Immediatelly after finishing my gravity simulator project, I decided to start another toy project in TypeScript, WebGL, HTML and CSS. I had already played around with genetic algorithms when I was younger, but it was a long time ago and I felt like revisiting that topic, so I started working on this project.

The goal of this project is to teach very simple creatures to swim to the nearest food unit, the fastest they can. In each round, a generation of these creatures is thrown into an arena with a certain amount of food. After some time has passed, the round ends and the best half of the creatures (ranked by how much food they ate) is allowed to reproduce. Over some generations the creatures learn how to swim perfectly.

You can see the code in its public repo or try the simulator on its page (hosted by GitHub Pages).

How to use

All of the settings are explained on the introduction form. The camera can be moved around my dragging the mouse with the left button pressed, and you can also zoom in and out with the mouse wheel.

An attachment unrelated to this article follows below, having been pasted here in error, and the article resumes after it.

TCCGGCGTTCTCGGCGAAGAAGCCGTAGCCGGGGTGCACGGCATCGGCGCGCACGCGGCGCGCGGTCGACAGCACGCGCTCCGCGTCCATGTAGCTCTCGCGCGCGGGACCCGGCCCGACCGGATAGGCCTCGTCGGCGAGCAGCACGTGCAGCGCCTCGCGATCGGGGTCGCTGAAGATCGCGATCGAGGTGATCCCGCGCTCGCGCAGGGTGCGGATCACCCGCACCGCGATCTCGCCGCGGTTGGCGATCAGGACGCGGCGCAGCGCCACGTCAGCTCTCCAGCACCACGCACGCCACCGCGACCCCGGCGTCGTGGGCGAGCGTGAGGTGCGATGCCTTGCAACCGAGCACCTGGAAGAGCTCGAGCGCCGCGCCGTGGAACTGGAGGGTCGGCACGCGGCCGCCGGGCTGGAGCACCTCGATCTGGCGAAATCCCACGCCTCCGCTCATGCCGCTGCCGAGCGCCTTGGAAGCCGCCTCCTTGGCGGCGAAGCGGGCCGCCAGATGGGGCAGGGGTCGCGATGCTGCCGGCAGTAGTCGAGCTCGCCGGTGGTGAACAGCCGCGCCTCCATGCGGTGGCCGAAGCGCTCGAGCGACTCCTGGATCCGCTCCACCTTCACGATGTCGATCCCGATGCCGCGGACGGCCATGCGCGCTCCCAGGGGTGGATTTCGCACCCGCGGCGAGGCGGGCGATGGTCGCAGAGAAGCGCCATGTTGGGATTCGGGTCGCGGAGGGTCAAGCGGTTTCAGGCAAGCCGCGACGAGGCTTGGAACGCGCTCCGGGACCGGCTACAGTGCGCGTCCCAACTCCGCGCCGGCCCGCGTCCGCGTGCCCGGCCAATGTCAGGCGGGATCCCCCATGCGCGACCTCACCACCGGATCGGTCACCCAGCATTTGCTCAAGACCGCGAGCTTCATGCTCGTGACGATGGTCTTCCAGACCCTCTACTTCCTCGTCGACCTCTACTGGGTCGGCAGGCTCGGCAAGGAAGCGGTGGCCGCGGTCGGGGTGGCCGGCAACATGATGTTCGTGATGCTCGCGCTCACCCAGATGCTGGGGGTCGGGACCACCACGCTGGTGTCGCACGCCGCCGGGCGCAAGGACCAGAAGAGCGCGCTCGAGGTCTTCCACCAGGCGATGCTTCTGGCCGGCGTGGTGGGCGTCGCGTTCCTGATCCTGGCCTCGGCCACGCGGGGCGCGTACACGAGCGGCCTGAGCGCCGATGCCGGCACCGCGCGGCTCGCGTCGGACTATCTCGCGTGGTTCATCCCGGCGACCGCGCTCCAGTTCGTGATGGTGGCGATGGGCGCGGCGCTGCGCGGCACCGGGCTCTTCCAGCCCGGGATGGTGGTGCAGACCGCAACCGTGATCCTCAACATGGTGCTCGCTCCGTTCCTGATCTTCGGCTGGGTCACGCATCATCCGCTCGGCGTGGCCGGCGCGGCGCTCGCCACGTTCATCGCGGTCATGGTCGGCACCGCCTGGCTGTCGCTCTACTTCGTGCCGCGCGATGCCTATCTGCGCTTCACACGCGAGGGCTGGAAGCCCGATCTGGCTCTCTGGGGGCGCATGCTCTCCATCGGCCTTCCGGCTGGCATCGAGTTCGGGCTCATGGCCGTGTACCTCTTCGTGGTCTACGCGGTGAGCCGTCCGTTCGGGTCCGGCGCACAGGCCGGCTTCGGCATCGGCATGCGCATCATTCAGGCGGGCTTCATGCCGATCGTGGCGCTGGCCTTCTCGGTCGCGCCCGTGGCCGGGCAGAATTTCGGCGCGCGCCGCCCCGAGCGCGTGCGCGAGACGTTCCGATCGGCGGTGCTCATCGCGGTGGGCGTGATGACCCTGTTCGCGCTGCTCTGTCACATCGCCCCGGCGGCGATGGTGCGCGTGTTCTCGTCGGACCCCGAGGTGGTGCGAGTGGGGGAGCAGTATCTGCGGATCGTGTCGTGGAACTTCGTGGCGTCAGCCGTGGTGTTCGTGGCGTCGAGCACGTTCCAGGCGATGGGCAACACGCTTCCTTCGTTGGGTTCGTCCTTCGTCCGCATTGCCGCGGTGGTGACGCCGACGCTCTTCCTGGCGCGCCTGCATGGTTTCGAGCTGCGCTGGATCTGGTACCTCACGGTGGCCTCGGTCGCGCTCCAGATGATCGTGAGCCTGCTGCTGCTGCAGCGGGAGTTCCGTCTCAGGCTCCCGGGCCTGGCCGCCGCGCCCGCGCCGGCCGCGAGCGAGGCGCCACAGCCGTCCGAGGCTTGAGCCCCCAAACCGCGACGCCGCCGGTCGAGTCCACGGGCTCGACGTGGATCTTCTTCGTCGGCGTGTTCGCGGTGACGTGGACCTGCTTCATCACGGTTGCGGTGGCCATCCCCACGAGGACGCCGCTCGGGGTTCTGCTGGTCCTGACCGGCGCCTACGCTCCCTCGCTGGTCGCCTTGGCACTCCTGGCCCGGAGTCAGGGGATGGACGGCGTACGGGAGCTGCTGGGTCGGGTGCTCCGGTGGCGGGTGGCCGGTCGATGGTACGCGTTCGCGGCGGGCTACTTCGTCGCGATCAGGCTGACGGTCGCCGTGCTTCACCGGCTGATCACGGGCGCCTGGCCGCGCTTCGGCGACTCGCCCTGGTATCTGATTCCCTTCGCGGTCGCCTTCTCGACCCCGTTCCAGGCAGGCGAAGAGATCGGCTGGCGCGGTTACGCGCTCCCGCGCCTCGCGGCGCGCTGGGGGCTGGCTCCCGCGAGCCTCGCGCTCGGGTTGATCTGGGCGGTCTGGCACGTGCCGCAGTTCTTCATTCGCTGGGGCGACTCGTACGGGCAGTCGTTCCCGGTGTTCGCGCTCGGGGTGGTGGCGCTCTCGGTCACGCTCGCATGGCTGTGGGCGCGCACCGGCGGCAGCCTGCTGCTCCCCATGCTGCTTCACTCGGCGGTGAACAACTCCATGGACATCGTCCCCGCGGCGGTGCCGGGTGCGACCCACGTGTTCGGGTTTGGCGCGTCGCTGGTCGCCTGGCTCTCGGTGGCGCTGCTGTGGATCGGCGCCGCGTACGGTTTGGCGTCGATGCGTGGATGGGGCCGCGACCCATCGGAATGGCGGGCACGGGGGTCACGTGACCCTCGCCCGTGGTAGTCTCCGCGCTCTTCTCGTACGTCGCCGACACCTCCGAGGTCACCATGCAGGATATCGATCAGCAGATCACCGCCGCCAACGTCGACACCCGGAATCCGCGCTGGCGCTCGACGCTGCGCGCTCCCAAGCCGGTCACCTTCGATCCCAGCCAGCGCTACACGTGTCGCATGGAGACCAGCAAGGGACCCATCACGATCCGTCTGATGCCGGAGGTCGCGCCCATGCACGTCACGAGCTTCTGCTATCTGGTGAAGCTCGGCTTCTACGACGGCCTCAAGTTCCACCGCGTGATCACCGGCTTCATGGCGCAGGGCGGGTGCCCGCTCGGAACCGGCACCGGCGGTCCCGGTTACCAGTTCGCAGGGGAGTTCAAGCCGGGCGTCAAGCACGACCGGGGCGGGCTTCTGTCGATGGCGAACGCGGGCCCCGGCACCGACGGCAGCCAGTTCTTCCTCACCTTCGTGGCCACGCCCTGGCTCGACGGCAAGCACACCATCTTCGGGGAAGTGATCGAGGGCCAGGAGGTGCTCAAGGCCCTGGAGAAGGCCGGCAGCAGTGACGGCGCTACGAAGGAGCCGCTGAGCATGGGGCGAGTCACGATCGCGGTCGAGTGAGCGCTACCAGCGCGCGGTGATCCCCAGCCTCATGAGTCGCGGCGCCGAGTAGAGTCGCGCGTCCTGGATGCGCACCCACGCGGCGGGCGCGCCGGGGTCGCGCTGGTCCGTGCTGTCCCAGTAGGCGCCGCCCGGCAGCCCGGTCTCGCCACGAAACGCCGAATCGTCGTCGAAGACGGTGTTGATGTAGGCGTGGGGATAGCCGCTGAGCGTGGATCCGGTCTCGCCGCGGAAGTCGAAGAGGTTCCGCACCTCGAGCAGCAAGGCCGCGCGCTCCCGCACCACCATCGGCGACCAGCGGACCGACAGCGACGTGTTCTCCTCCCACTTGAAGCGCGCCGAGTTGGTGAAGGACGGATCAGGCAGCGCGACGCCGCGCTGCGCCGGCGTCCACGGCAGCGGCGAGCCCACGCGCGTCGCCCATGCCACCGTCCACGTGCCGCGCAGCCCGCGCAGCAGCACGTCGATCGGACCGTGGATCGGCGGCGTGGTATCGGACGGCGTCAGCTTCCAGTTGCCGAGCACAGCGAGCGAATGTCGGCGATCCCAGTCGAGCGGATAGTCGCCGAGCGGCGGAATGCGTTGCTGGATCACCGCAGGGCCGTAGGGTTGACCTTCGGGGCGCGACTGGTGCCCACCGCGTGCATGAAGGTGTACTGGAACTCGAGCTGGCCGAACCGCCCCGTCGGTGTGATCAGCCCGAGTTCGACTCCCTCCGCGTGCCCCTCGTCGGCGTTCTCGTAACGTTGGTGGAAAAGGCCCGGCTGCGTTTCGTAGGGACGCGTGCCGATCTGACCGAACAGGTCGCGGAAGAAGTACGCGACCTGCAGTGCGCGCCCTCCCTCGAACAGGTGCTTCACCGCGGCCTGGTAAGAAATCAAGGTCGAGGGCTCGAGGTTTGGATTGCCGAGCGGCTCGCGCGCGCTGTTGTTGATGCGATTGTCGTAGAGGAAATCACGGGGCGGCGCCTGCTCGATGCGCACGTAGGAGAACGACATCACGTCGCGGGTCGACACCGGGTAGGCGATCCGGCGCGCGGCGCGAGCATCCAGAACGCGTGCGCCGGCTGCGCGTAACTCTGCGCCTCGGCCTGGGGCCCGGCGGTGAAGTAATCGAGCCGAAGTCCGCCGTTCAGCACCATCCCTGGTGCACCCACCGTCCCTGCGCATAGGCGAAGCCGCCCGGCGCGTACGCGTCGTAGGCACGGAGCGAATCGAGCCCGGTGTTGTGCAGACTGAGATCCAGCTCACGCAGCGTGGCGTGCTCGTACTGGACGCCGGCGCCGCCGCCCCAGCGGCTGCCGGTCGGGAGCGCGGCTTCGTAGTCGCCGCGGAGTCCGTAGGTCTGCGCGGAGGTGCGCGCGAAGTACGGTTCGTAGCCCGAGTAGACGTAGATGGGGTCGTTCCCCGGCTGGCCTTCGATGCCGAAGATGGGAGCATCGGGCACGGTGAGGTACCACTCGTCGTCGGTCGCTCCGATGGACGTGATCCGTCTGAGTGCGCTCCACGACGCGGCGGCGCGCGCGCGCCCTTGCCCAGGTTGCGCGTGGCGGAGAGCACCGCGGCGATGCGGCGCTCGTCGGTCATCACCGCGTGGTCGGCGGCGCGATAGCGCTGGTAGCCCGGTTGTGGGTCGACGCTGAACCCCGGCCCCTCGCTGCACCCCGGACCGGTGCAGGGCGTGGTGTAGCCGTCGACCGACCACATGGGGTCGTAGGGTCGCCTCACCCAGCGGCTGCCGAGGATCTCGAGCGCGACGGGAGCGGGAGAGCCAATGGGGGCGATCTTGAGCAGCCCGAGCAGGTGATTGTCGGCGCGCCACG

If you click on a creature, the camera starts following it, and its neural network becomes visible. The neurons with a green outline represent the inputs (in this case, the neural network only takes as input the distance to the nearest food, measured by each eye). The ones with a blue outline represent the outputs. One of the output neurons corresponds to ‘turn left’ and the other to ‘turn right’. The creature turns to the side whose neuron has a higher value. You can also follow the best creature by clicking the crown button on the top left of the screen.

If you want to skip the current generation, you can press the fast forward button on the top right of the screen. This will simulate the current round as fast as possible.


On this project I improved upon the design of my gravity simulator, and wrote a new renderer which works with command queues, and which allows interpolation between physics updates to be done. I implemented a fixed timestep update loop.

I also improved upon the UI (at least in the implementation side of things) of my gravity simulator.

I still had a lot of ideas to improve the simulator, like, for example, adding a statistics menu. Unfortunately, with the end of the university break, I had other priorities which didn’t allow me to continue developing this project.